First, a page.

James Alexander Bonar (12 June 1840 – 7 November 1901) was a New Zealand merchant, shipping agent, company director and politician. He was born in Edinburgh, Midlothian, Scotland on 12 June 1840.  He was a member of the Westland County Council during the whole time of its existence, and was the county council's second chairman.  He was the first Mayor of Hokitika, represented Hokitika on the Canterbury Provincial Council, a member of the Legislative Council (27 June 1868 – 7 November 1901), and the only Superintendent of Westland Province. 
He married on 19 October 1875 Elliott Margaret Bell; they had four sons and one daughter.  He is buried at Hokitika Cemetery.
The Westland Province was a province of New Zealand from 1873 until the abolition of provincial government in 1876. The capital was Hokitika.
Richard Harman Jeffares Reeves was a New Zealand politician of the Liberal Party. He was acting Speaker of the Legislative Council in 1905.
West Coast is a former New Zealand Parliamentary electorate, from 1972 to 1996.
Superintendent was the elected head of each Provincial Council in New Zealand from 1853 to 1876.
Hokitika is a former parliamentary electorate in the West Coast region of New Zealand, based on the town of Hokitika. It existed from 1871 to 1890 and was represented by nine members of parliament. For a time, it was one of the two-member electorates in New Zealand.
Charles Edward Button was a solicitor, Supreme Court judge, Mayor of Hokitika and later Birkenhead, and an independent conservative Member of Parliament in New Zealand. Born in Tasmania, he came to New Zealand with his wife in 1863. He first lived in Invercargill, then in Westland, and after a brief period in Christchurch, he settled in Auckland. He was an MP for two periods, and when he was first elected to Parliament, he beat his colleague, friend, political opponent and later Premier Richard Seddon; this was the only election defeat ever suffered by Seddon.
Martin Kennedy was a 19th-century Member of Parliament from Westland, New Zealand. He was also a merchant, mine owner, businessman and Catholic layman.
Edmund Barff was a 19th-century Member of Parliament from the West Coast, New Zealand.
John Bevan was a 19th-century member of the House of Representatives. He was a auctioneer and merchant from Hokitika on the West Coast of New Zealand.
Gerard George Fitzgerald was a 19th-century Member of Parliament in New Zealand. Like his brother James FitzGerald, he was a journalist of considerable ability, and co-founded The Southland Times in 1862. For the last 19 years of his life, he was editor of The Timaru Herald.
Joseph Grimmond was a gold miner and politician from the West Coast, New Zealand. He was mayor of Ross for many years, represented the Hokitika electorate in the House of Representatives for one term, and was later called to the Legislative Council.
John White was a 19th-century member of the House of Representatives from the West Coast, New Zealand.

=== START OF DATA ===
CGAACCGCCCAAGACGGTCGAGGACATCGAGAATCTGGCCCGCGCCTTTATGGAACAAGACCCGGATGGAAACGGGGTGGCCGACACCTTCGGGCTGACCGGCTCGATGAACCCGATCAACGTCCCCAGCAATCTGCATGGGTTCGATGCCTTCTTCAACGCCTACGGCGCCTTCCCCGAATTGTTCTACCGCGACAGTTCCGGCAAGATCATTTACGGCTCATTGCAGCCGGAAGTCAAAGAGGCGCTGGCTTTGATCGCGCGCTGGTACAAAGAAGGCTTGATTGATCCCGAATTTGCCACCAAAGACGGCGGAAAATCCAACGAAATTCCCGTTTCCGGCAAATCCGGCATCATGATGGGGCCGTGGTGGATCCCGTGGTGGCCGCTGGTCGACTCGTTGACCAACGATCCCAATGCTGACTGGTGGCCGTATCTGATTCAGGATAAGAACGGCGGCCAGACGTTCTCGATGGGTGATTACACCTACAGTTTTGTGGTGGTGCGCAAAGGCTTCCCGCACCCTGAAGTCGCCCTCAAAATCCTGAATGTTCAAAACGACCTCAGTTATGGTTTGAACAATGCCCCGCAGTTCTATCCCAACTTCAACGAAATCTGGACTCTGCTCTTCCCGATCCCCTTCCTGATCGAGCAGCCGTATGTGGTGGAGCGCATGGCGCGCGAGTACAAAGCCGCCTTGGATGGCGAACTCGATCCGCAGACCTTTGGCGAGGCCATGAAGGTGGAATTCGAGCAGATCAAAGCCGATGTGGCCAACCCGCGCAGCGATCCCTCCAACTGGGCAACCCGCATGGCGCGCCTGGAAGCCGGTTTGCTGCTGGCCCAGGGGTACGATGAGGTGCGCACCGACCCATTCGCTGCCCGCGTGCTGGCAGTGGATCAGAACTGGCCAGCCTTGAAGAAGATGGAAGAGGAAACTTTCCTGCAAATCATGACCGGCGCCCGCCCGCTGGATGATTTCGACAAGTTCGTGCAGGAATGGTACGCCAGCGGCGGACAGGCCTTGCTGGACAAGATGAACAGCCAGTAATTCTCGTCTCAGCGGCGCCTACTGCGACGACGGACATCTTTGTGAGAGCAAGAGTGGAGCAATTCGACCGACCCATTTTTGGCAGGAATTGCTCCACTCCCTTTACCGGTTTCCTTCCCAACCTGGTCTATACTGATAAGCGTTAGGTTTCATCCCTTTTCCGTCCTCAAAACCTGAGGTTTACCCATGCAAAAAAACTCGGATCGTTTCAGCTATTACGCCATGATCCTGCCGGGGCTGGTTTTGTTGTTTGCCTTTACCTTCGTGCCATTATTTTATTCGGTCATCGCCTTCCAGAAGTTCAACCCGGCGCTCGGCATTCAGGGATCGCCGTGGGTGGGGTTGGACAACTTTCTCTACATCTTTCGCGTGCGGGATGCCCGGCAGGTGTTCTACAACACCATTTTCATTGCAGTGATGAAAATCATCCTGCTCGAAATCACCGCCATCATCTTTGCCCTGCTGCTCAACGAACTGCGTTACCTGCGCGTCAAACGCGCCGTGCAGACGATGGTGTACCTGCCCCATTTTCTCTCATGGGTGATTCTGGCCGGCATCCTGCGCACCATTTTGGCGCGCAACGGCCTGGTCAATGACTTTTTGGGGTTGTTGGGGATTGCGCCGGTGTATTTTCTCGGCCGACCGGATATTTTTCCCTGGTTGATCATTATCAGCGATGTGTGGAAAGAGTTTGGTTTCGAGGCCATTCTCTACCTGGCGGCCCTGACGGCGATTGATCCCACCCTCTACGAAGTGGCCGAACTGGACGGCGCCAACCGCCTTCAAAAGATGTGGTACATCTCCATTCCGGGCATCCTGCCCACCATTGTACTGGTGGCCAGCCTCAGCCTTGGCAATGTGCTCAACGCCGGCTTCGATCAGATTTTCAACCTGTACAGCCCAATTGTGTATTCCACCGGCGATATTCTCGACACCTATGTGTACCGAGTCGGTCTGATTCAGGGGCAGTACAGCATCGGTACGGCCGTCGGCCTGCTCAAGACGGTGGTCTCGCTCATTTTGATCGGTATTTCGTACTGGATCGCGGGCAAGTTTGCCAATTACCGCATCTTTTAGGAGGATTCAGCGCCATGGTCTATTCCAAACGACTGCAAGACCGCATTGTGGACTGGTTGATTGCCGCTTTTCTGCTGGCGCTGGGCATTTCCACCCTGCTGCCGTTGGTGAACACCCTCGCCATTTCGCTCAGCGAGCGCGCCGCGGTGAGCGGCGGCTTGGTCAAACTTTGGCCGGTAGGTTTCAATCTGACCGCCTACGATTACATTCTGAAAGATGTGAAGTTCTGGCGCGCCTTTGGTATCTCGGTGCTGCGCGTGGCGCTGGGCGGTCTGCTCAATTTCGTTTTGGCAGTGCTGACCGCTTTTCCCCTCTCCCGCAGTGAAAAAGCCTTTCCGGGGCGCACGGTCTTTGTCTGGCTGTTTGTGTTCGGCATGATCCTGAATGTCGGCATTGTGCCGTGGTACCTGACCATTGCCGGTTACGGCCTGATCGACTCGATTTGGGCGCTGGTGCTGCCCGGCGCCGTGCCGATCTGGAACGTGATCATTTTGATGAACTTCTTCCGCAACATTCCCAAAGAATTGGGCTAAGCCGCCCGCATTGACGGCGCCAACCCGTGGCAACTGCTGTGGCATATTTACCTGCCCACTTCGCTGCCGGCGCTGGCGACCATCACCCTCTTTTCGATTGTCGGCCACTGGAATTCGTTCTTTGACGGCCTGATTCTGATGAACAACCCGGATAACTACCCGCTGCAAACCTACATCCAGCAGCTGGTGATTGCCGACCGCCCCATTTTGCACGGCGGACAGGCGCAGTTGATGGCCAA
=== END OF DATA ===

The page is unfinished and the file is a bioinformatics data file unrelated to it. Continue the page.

The Mayor of Hokitika officiated over the borough of Hokitika in New Zealand. The office was created in 1866 when Hokitika became a municipality and a borough two years later, and ceased with the 1989 local government reforms, when Hokitika Borough and Westland County merged to form Westland District. The first Mayor of Hokitika was James Bonar.
James Holmes was a member of the New Zealand Legislative Council from Hokitika on the West Coast.
Henry Leslie Michel was Mayor of Hokitika for several years, and served on the New Zealand Legislative Council from 1918 until his death. He had stood for the New Zealand Parliament on four occasions, in later years for the Reform Party, but was unsuccessful.
Westland County, also known as County of Westland, was a local government area on the West Coast of New Zealand's South Island. It existed from 1868 to 1873, and then from 1876 until 1989. In its first incarnation it constituted the government for the area that was split from the Canterbury Province, with the West Coast Gold Rush having given the impetus for that split. It had the same administrative powers as a provincial council, but the legislative power rested with Parliament in Wellington. The first Westland County was the predecessor to Westland Province.
The Hokitika Borough was the borough council covering the urban part of the town of Hokitika, New Zealand between 1867 and 1989, when Hokitika Borough and Westland County merged to form Westland District.
The Hokitika Clock Tower, initially called the Westland War Memorial and then the Coronation and War Memorial, is a prominent landmark in Hokitika, New Zealand. The memorial was initiated, fundraised for, and carried out by a committee, to commemorate the region's contribution to the Second Boer War; not just the four local men who had died but all 130 who had gone to war in South Africa. An additional purpose was to provide Hokitika with a town clock.
The Westland Pioneers' Memorial is a statue in Hokitika, New Zealand, commemorating the pioneer settlers of Westland. Unveiled in 1914, the statue had its right arm broken off in 2008 and has subsequently been dubbed Venus de Hokitika. The memorial was relocated in 2016 from its original location on the side of State Highway 6 to the centre of a roundabout in one of Hokitika's main streets.
Walter Scott Reid was New Zealand's first non-political Solicitor-General and the first elected president of the New Zealand Law Society.